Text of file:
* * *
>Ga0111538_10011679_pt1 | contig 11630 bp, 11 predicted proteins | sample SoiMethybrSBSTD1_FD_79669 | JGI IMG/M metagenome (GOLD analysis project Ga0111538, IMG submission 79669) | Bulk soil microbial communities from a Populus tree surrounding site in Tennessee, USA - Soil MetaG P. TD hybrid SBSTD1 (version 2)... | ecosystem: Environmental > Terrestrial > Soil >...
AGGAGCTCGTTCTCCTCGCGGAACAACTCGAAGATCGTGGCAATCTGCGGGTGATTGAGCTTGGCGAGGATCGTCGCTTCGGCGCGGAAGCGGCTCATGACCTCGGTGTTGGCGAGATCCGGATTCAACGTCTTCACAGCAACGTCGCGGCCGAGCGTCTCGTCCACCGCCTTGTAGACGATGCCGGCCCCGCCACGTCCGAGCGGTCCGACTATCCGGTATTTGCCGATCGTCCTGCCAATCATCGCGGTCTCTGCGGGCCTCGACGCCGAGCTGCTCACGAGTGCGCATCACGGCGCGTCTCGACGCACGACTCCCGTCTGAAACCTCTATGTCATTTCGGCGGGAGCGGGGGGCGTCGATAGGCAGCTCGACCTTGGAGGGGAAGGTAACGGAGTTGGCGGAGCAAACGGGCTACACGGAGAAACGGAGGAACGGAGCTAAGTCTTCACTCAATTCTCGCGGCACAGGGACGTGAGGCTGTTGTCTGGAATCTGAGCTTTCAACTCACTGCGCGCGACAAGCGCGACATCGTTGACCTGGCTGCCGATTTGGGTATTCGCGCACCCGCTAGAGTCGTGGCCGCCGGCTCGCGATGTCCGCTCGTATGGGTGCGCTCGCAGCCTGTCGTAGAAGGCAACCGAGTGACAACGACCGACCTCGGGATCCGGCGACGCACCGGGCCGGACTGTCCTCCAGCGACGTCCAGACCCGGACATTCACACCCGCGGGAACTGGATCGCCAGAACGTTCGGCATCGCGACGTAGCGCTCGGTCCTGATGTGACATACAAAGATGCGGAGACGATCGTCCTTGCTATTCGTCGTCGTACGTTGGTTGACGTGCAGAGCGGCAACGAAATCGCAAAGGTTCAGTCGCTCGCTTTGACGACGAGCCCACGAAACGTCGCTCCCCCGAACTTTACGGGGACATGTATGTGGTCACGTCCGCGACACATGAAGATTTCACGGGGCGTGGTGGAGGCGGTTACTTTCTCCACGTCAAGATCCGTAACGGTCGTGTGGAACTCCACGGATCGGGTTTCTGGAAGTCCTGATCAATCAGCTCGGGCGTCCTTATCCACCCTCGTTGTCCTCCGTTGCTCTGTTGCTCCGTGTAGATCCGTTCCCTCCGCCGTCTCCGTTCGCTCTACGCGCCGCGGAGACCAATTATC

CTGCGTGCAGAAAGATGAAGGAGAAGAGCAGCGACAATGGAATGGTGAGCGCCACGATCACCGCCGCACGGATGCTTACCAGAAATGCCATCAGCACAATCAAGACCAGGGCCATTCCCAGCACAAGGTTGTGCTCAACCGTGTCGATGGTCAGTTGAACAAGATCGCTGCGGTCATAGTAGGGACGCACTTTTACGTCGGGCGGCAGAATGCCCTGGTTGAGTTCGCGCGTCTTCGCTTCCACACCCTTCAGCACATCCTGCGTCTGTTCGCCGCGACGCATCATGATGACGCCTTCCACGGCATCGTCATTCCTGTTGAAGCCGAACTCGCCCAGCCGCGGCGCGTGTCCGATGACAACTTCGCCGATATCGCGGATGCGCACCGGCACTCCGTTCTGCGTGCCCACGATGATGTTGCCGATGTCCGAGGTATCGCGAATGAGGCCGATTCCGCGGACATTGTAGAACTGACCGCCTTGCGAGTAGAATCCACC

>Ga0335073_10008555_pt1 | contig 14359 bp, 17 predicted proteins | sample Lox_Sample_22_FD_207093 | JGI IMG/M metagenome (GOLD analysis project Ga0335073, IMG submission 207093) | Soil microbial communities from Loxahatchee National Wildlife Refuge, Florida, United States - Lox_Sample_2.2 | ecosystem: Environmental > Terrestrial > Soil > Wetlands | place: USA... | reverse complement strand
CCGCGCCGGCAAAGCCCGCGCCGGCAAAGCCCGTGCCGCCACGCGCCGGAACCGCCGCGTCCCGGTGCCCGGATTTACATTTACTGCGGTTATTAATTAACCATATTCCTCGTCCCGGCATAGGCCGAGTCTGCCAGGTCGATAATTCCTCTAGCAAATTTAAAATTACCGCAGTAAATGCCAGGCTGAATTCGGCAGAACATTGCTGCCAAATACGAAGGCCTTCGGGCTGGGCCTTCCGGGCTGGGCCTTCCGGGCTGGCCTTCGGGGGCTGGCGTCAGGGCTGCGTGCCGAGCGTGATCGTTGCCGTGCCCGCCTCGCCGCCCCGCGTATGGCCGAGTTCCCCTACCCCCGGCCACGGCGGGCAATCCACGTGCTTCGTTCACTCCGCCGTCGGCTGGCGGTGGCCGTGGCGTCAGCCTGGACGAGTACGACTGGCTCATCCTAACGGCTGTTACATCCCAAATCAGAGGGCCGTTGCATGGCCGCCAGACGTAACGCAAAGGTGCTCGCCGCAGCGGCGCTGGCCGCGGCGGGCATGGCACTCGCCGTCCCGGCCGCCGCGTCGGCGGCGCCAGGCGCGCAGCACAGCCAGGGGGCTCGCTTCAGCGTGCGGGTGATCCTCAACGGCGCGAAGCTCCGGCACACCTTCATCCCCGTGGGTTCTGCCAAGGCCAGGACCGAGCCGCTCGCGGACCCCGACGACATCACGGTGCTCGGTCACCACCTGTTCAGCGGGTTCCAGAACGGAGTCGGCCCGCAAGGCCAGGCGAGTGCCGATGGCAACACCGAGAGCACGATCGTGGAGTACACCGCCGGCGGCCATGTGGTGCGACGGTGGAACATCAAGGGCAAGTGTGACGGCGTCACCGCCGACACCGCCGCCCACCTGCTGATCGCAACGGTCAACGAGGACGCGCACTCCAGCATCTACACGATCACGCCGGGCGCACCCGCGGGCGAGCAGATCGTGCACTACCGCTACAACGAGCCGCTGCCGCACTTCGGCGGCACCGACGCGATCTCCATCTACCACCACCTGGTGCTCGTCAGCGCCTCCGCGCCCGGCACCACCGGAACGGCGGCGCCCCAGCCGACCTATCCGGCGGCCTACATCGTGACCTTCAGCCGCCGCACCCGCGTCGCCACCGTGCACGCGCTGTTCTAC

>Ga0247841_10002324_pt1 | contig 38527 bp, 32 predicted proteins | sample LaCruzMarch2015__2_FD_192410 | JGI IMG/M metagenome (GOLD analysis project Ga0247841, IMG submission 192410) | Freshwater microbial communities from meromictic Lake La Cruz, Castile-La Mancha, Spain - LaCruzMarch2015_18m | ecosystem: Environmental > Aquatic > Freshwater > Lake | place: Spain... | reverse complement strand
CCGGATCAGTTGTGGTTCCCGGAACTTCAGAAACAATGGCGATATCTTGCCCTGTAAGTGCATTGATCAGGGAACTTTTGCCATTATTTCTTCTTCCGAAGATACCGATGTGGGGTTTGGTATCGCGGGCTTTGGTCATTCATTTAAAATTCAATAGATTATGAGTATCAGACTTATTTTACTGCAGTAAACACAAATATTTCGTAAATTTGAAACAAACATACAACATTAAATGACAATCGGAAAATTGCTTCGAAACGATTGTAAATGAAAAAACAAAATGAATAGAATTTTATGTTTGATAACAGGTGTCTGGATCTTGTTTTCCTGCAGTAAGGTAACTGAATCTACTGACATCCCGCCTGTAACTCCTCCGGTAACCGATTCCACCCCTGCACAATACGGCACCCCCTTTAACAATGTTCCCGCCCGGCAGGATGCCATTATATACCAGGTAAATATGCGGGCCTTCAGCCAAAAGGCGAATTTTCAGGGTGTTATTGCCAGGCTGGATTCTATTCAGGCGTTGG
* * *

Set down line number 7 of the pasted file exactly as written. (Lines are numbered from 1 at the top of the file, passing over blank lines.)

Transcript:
CCGGATCAGTTGTGGTTCCCGGAACTTCAGAAACAATGGCGATATCTTGCCCTGTAAGTGCATTGATCAGGGAACTTTTGCCATTATTTCTTCTTCCGAAGATACCGATGTGGGGTTTGGTATCGCGGGCTTTGGTCATTCATTTAAAATTCAATAGATTATGAGTATCAGACTTATTTTACTGCAGTAAACACAAATATTTCGTAAATTTGAAACAAACATACAACATTAAATGACAATCGGAAAATTGCTTCGAAACGATTGTAAATGAAAAAACAAAATGAATAGAATTTTATGTTTGATAACAGGTGTCTGGATCTTGTTTTCCTGCAGTAAGGTAACTGAATCTACTGACATCCCGCCTGTAACTCCTCCGGTAACCGATTCCACCCCTGCACAATACGGCACCCCCTTTAACAATGTTCCCGCCCGGCAGGATGCCATTATATACCAGGTAAATATGCGGGCCTTCAGCCAAAAGGCGAATTTTCAGGGTGTTATTGCCAGGCTGGATTCTATTCAGGCGTTGG